Monochrome Paintings: Definition, Technique & Artists

Instructor: Christopher Muscato

Chris has a master's degree in history and teaches at the University of Northern Colorado.

How many colors do you need to create great art? Sometimes, just one. In this lesson, we'll explore monochrome painting and check out some artists who use it.

Monochrome Painting

When you ask people what they love most about great works of art, one of the most common responses is the color. Artists have long noted that color can be used to evoke strong emotional responses in people. For artists like Van Gogh, this prompted masterpieces filled with a range of colors. Other artists, however, think differently. They seek to create the same kind of response by using only one color.

A monochrome painting is a work of art that consists of a single color. In fact, the word monochrome literally means ''one color.'' It's a different approach to art, but one that's used more widely than you might think.


So, how do you create a painting if you're only using one color? The key to this is remembering that blue and green are different colors, but dark blue and light blue are not; these are just values of the same color. From the base color, a hue can be tinted by adding white, making it lighter. Theoretically, you can continue doing this until achieving almost pure white. At the same time, a color can be shaded by adding black. Thus, artists can paint an entire piece consisting of lines, shapes, and figures in various shades and tints that are, technically, only one color.

Why Artists make Monochrome Art

This is interesting, but the obvious question is: why? Why go through the effort of trying to create a masterpiece with only a single color? Isn't that like running a race with only one foot? There are actually a few significant reasons artists create monochrome art.


In the early 20th century, avant-garde artists became obsessed with the idea of abstraction. By separating subject and form from art, they felt they could explore the very nature of art itself, in its purest and most objective sense. Monochrome painting has been, for decades, part of this tradition. By reducing a painting to a single color, the artist reduces it into its simplest form.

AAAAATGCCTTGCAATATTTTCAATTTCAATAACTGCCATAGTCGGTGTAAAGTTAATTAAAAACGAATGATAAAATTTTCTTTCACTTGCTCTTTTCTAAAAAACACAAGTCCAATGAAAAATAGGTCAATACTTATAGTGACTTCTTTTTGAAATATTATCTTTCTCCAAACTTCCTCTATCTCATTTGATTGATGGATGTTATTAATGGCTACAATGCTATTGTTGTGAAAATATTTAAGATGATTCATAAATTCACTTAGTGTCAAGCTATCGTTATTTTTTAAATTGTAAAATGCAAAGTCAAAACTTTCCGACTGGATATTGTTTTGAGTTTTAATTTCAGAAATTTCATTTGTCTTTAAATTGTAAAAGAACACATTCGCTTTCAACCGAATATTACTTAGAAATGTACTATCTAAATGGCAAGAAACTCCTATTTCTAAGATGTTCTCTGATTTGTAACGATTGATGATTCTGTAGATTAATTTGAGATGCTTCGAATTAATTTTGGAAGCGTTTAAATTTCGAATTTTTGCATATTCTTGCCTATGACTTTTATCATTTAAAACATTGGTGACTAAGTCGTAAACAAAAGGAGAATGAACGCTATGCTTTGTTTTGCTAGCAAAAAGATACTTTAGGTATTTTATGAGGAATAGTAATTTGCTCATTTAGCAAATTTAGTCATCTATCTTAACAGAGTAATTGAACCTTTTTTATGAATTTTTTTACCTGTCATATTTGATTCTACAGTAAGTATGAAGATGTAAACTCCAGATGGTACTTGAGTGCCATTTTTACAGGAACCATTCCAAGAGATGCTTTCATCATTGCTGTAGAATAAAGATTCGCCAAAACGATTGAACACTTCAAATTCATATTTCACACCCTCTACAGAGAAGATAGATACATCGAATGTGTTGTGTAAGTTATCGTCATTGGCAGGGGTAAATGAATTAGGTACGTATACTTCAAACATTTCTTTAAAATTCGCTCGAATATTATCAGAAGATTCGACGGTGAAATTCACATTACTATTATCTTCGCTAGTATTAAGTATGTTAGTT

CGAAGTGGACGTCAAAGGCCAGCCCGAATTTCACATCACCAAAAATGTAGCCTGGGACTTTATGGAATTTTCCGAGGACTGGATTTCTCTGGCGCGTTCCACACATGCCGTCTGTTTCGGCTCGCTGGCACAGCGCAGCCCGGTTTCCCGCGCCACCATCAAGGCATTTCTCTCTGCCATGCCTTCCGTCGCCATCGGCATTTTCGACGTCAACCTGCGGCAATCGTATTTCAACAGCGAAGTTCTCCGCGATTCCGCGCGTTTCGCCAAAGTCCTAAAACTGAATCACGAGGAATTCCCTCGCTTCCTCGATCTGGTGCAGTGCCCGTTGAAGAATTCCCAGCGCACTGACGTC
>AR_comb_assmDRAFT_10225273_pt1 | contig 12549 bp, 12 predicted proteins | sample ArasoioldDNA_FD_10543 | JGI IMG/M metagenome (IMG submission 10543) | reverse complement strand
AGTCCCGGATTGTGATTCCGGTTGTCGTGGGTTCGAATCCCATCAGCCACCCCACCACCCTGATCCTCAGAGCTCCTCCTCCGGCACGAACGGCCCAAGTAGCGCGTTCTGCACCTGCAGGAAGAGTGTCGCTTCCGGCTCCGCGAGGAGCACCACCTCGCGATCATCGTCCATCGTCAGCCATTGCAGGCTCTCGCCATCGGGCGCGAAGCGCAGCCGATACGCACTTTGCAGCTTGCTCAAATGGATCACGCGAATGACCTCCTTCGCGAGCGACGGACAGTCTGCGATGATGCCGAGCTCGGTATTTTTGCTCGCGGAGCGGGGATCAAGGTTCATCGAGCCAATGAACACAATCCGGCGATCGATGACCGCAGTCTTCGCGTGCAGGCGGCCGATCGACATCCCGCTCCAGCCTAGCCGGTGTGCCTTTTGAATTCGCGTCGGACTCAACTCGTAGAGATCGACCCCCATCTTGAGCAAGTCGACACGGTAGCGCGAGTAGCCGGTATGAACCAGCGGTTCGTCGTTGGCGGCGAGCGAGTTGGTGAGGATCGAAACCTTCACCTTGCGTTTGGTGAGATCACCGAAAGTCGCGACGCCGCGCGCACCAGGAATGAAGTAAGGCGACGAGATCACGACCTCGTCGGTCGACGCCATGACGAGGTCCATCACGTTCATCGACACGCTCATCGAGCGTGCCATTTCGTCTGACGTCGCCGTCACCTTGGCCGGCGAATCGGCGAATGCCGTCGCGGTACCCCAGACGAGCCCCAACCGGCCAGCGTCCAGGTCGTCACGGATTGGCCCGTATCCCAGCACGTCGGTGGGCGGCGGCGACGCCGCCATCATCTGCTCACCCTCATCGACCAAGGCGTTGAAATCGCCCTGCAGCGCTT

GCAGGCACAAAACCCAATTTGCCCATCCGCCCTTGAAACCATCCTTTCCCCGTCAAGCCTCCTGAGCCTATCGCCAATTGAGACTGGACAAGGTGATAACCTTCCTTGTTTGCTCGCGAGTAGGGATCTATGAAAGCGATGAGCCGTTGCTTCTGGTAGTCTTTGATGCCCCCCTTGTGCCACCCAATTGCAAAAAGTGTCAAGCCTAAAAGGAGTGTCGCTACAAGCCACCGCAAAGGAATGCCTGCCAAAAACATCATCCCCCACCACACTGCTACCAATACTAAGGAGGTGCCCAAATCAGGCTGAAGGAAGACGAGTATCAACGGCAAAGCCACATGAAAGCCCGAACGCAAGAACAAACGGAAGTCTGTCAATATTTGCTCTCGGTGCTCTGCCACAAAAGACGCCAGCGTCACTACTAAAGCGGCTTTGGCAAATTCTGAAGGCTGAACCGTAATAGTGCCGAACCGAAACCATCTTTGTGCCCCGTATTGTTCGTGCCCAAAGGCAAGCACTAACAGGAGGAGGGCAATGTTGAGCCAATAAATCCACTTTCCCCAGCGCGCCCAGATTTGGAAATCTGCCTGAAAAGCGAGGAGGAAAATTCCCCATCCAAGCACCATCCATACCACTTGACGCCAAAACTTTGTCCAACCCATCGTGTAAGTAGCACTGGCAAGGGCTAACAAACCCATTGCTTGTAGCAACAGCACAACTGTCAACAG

One of the first artists to make this connection was Kazimir Malevich (1879-1935,) a Ukrainian artist and early proponent of abstract art. Malevich was one of the first artists to dedicate himself to breaking art into its simplest forms, embodied in his movement of suprematism.

Around 1913, Malevich started by creating paintings of simple, geometric shapes, rather than identifiable objects. In 1917-18, he created his first set of monochrome paintings, each composed of a white square (the most neutral of colors and shapes) on a white background of a slightly different shade. It was one of the earliest works of pure abstraction, which Malevich saw as a reflection of infinite space that the viewer was invited to share.

White on White, by Kazimir Malevich

Malevich was one of the first to see the value of monochromatic painting in abstraction, but he certainly wasn't the last. At the opposite end of the spectrum (literally,) we find American painter Ad Reinhardt (1913-1967.) While Malevich's first abstractions were in white, Reinhardt painted in black. For him, it was the black end of the spectrum (painted onto perfectly square canvases) that provided the purest form of abstraction: non-figurative, non-representational, and purely objective.

Spiritual Connection

As abstract artists broke representational art into the simplest expressions of form and color, they realized just how deeply color tapped into human emotion. Monochromatic paintings became powerful ways to provoke deeply personal experiences, further motivating artists to explore emotion and spirituality through monochrome art.

One of the most famous painters associated with this idea was Yves Klein (1928-1962.) In the 1950s, he committed himself to a set of 11 identical, blue canvases. Viewers were inundated in a bright blue color that Klein developed himself, now known as International Klein Blue (IKB.) Klein believed art like this helped dissolve material thinking, opening the mind and spirit to oneness with the infinite universe.

Klein wasn't the only one to see inundation in a single color as a pathway to spirituality. Mark Rothko (1903-1970) was one of the greatest abstract expressionist painters who worked with fields of varying colors. He did, however, occasionally create monochromatic masterpieces as well.

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